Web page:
Thank goodness for 'Rock 'n' Roll Soccer'

By Mike Woitalla

One of my favorite soccer memories: I was 13, sitting next to my grandfather who was visiting us from Germany, in Aloha Stadium watching Team Hawaii play the Las Vegas Quicksilvers.

I noticed that Opa, not a man prone to demonstrating excitement, was practically giddy.

“Michael, that’s Eusebio!” he said. “The world’s best player ever besides Pele. … See No. 5? That’s Wolfgang Suhnholz. He played for Bayern Munich!”

This was in 1977. After the North American Soccer League had so much success in many parts of the country, it started franchises in the middle of the Pacific and in the middle of desert -- when Vegas was a third the size it is now, had never had major league sports, and no soccer culture.

“What the hell were they thinking?” writes Ian Plenderleith in “Rock 'n' Roll Soccer: The Short Life and Fast Times of the North American Soccer League.” After one season, The Quicksilvers moved to San Diego and Team Hawaii became the Tulsa Roughnecks."

Reckless expansion was of course a main factor for the demise of the NASL, which folded after the 1984 season.

But, boy, am I thankful that the NASL did some crazy stuff. Not just because of the memory of seeing my grandfather so delighted, or because I got to watch Pele play, or had Team Hawaii players visit my school.

The NASL inspired the generation of players who made the U.S. national team respectable, like New Jersey boys Tony Meola, John Harkes, Tab Ramos and Claudio Reyna, who went to New York Cosmos games. It spread the seeds that led to soccer’s current state -- neck and neck with basketball as the most popular team sport among American children.

“In 1967, 12,000 schoolchildren went through the [Atlanta] Chiefs soccer clinics, while 42 area high schools had begun to play the game,” writes Plenderleith.

But what Plenderleith does most expertly -- and is previously less covered than NASL grassroots’ impact -- is show the NASL’s impact on the global game, and how some of that stuff doesn’t seem so crazy in hindsight.

“Old World” soccer purists may have mocked halftime armadillo races, players entering the field on Harley-Davidsons, or the San Diego Chicken doing a pirouette, flopping and playing dead next to a fouled player. (Minnesota Kicks coach Geoff Barnett: “The referee goes nuts and comes over to me shouting, ‘Get that f****** chicken off the field!”)

But as Plenderleith writes, the NASL was “a league that got too much right to ignore.”

“The NASL introduced the idea that a soccer game could be an event and a spectacle, not just two teams meeting to compete for points. You weren’t herded into the stadium by policemen waving wooden batons. You were a customer …”

Some of the “manufactured atmosphere” -- which could also be considered “marketing techniques aimed at wooing a new generation of fans” -- may have been over the top. But …

“Once the game started you could watch a version of soccer easily recognizable as the real thing, but which promoted scoring, played down defensive duties, and refuted the virtues of a hard-fought 1-1 draw. …

“In the 1970s, Pele, Johan Cruyff, Eusebio, George Best, Gerd Mueller and Franz Beckenbauer all played in the same league. … It was a big money glamour league that aimed to entertain, while generating cash. In that respect, it was the Champions League and the English Premier League rolled into one.”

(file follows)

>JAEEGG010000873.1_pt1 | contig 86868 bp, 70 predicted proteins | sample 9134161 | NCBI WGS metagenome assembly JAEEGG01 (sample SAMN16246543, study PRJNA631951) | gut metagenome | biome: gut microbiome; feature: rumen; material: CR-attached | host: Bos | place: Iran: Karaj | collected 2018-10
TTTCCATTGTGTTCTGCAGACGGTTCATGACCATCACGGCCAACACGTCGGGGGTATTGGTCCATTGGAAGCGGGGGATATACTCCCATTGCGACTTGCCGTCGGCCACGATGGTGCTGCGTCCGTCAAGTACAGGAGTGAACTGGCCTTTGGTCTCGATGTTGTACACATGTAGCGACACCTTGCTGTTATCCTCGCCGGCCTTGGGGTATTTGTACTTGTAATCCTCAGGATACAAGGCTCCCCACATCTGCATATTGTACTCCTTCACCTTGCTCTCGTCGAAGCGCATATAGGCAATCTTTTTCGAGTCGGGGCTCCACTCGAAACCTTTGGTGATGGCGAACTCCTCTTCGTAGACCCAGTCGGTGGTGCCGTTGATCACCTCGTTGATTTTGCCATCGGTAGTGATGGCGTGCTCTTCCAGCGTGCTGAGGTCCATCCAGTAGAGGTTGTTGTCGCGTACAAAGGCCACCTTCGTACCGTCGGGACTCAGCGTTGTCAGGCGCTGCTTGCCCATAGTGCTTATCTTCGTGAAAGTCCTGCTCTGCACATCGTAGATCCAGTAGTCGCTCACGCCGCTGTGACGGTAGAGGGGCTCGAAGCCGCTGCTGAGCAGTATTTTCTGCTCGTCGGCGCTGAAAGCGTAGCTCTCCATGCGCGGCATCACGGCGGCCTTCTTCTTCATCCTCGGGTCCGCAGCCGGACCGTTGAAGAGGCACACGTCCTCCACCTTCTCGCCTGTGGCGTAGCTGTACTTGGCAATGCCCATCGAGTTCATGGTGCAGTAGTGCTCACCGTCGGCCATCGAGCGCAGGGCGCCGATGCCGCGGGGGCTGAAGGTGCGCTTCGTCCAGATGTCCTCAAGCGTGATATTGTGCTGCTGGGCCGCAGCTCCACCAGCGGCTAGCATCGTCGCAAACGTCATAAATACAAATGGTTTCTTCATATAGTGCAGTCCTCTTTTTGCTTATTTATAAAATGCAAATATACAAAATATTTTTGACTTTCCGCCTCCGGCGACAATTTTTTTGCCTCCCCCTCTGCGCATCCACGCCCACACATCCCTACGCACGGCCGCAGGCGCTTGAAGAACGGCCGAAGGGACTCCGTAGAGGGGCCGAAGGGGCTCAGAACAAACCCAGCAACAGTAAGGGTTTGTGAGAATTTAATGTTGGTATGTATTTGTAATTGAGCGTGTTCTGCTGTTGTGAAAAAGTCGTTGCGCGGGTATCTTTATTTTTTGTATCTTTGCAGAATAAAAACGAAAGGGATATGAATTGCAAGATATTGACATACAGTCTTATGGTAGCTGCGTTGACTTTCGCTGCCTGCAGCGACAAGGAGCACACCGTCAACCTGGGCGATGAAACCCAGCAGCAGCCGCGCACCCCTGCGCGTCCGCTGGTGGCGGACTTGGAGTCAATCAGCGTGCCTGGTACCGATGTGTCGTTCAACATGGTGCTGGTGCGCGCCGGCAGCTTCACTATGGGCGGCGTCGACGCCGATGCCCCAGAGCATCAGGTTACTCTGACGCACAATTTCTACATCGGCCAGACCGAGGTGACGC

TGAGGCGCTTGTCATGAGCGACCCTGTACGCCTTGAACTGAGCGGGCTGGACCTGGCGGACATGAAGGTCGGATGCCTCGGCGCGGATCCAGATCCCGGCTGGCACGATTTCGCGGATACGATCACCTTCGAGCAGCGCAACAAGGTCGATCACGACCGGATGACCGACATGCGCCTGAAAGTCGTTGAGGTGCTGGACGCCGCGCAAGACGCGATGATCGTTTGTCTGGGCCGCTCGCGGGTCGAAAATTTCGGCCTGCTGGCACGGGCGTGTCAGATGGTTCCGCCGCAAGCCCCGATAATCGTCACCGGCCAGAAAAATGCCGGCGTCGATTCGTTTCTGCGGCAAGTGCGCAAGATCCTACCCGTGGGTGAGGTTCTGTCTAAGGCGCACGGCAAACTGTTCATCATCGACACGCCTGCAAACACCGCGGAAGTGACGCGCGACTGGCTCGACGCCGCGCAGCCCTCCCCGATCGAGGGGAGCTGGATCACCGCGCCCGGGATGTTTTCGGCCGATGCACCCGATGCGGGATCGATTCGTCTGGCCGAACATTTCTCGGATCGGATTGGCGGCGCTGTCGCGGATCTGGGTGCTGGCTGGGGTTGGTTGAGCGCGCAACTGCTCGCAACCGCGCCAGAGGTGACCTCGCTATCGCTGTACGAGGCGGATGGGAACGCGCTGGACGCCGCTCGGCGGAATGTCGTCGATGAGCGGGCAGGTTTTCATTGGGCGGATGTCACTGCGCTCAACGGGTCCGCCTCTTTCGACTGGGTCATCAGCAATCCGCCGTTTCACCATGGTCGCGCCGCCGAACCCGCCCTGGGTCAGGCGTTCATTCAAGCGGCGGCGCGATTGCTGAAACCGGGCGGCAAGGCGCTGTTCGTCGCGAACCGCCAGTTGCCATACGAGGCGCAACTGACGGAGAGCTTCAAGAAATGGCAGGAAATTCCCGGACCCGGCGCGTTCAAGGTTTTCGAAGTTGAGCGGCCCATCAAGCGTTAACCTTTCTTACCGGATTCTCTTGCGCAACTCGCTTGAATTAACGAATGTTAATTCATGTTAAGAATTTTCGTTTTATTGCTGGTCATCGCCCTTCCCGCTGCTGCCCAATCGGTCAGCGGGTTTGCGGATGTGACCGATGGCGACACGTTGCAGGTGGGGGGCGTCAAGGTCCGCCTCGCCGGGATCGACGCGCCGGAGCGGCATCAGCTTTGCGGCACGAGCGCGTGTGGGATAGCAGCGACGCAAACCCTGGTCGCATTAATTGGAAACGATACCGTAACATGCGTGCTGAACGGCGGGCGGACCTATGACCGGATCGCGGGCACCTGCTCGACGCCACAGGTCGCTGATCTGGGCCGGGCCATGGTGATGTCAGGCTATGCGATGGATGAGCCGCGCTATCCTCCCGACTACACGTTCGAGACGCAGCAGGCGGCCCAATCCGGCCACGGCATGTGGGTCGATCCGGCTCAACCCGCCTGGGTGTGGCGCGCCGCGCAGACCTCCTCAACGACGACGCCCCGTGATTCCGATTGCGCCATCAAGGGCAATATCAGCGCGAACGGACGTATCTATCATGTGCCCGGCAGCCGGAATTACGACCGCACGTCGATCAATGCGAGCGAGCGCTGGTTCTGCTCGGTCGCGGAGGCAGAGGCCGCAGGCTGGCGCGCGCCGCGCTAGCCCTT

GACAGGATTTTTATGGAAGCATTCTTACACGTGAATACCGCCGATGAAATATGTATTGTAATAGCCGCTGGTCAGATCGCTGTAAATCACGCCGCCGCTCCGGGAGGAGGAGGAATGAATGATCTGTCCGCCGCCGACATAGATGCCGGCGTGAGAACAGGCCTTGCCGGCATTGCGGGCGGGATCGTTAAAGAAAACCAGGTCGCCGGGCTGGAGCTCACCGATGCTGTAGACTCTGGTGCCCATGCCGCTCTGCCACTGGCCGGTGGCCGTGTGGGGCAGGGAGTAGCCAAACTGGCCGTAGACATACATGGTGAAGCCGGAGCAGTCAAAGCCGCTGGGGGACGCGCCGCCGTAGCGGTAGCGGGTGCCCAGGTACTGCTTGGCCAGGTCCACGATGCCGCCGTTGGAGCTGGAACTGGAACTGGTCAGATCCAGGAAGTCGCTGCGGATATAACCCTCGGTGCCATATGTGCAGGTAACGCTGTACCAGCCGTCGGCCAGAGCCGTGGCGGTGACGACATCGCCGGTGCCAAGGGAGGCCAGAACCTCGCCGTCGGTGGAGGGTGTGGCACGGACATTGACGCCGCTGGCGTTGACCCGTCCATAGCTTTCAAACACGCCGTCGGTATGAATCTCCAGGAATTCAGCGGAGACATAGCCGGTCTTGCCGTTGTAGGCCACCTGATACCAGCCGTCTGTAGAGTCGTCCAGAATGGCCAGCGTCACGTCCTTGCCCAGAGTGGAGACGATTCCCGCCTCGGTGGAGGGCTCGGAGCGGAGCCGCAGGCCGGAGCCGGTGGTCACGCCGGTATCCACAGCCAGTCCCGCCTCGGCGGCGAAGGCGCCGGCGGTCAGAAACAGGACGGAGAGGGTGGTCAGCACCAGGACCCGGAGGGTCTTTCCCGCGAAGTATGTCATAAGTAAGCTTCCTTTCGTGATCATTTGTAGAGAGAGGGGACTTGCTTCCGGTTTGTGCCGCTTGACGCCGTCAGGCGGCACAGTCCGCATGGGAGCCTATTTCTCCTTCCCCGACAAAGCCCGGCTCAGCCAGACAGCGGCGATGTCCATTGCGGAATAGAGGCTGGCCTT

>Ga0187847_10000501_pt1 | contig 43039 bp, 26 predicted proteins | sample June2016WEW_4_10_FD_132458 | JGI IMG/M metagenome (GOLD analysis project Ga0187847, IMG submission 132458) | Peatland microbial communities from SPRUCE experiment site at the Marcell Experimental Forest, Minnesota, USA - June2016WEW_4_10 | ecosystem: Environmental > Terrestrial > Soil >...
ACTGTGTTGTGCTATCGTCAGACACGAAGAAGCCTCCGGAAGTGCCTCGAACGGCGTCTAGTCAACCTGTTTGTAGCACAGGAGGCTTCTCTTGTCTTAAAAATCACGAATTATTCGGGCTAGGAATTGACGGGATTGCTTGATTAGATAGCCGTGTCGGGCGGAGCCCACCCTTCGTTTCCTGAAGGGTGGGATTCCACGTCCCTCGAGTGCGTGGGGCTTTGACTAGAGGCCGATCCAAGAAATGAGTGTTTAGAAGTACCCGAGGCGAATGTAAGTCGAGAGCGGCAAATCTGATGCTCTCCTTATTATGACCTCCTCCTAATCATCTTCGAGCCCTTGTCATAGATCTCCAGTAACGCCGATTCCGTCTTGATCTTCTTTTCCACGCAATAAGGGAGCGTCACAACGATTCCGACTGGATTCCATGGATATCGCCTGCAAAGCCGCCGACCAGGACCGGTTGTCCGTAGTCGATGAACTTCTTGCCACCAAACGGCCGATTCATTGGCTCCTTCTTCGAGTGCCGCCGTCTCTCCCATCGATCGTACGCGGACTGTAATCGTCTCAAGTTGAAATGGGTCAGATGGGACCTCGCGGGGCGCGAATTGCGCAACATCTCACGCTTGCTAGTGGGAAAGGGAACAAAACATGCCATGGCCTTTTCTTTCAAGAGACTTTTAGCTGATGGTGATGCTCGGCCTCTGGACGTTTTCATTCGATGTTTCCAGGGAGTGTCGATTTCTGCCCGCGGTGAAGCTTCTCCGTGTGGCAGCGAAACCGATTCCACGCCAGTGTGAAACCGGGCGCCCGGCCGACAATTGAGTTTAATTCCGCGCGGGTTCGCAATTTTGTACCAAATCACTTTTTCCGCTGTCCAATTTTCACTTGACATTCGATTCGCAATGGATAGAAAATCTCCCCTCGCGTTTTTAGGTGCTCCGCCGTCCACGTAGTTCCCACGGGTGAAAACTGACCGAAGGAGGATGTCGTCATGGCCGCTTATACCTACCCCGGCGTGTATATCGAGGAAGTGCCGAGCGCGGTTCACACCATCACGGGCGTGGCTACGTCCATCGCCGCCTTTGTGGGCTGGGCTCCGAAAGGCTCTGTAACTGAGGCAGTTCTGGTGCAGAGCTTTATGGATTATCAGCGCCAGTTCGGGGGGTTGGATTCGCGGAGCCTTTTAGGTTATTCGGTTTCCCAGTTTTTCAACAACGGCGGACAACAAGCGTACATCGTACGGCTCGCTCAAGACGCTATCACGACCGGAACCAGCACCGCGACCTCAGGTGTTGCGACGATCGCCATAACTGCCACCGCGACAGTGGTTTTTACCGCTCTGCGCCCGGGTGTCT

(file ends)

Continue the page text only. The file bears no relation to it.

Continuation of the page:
Plenderleith lays out a solid case for how the NASL was ahead of its time. FIFA may have fought the league’s attempts to tweak the rules, but later made changes that resemble some of those attempts. Publishing a wide range of game statistics, marketing to women, names on the back of jerseys -- that happened first in the NASL.

Clive Toye, the former New York Cosmos general manager, says, “We were constantly being visited by executives from English clubs to see what we were doing, asking why we were doing it.”

From all that the NASL got right to where it went astray, this colorful and important era of American soccer is in good hands with Plenderleith, a skillful writer and thorough journalist.

For those of us who lived through the NASL, "Rock 'n' Roll Soccer" brings back wonderful memories and enlightens us on aspects of the league we may not have realized. For those too young to remember the NASL, it’s a chance to comprehend how soccer took a foothold in the USA and meet the fascinating characters who made it happen -- with laugh-out-loud moments, to boot.

Rock 'n' Roll Soccer: The Short Life and Fast Times of the North American Soccer League” by Ian Plenderleith (Thomas Dunne Books 2015) 350 pages.

(Ian Plenderleith is a soccer writer and journalist who has been covering the game in the USA, Germany, Switzerland and his native UK for the past 25 years. His books include a collection of soccer fiction aimed at an adult audience, 'For Whom The Ball Rolls'. He has contributed columns, commentaries, player profiles, match reports, historical features and satirical news to numerous newspapers, magazines and websites, including The Wall Street Journal, The Guardian, When Saturday Comes and Soccer America.)

20 comments about "Thank goodness for 'Rock 'n' Roll Soccer'".
  1. lee stern, October 29, 2015 at 3:06 p.m.

    Haven't read the book but it sounds great. The Chicago Sting drafted Marilyn Lang, Playmate of the year in 1975. Commish Phil Woosman went beserk and fined yours truly $5000. later suspended be cause of all the great publicity it created nationaly and internationaly for the NASL draft. Kenny Stern's book "Kicks" about a college soccer draftee into the pro league is also amust.LBS

  2. Emile Jordan, October 29, 2015 at 3:17 p.m.

    Cool article. I saw Pele play 1/2 for the Cosmos and 1/2 for Brazil in I think his final game as a professional. That game was in the Meadowlands in front of like 78,000 fans. I got to see the Cosmos play at Downing Stadium joyfully sitting on the cement stadium seats in the earlier years. It definitely inspired me to play through high school and college and on a myriad of club and indoor teams. Now I play with 5 to 12 year olds as a youth coach. Fun, fun, fun. My playing highlight as it relates to the NASL was being the youngest player at Pocono Soccer Camp and scoring a goal in the upper 90 on Bob Rigby of the Philadelphia Atoms. I know stories grow with time, but it is true, really, no really, seriously really. :0

  3. Kent Pothast replied, October 29, 2015 at 8:09 p.m.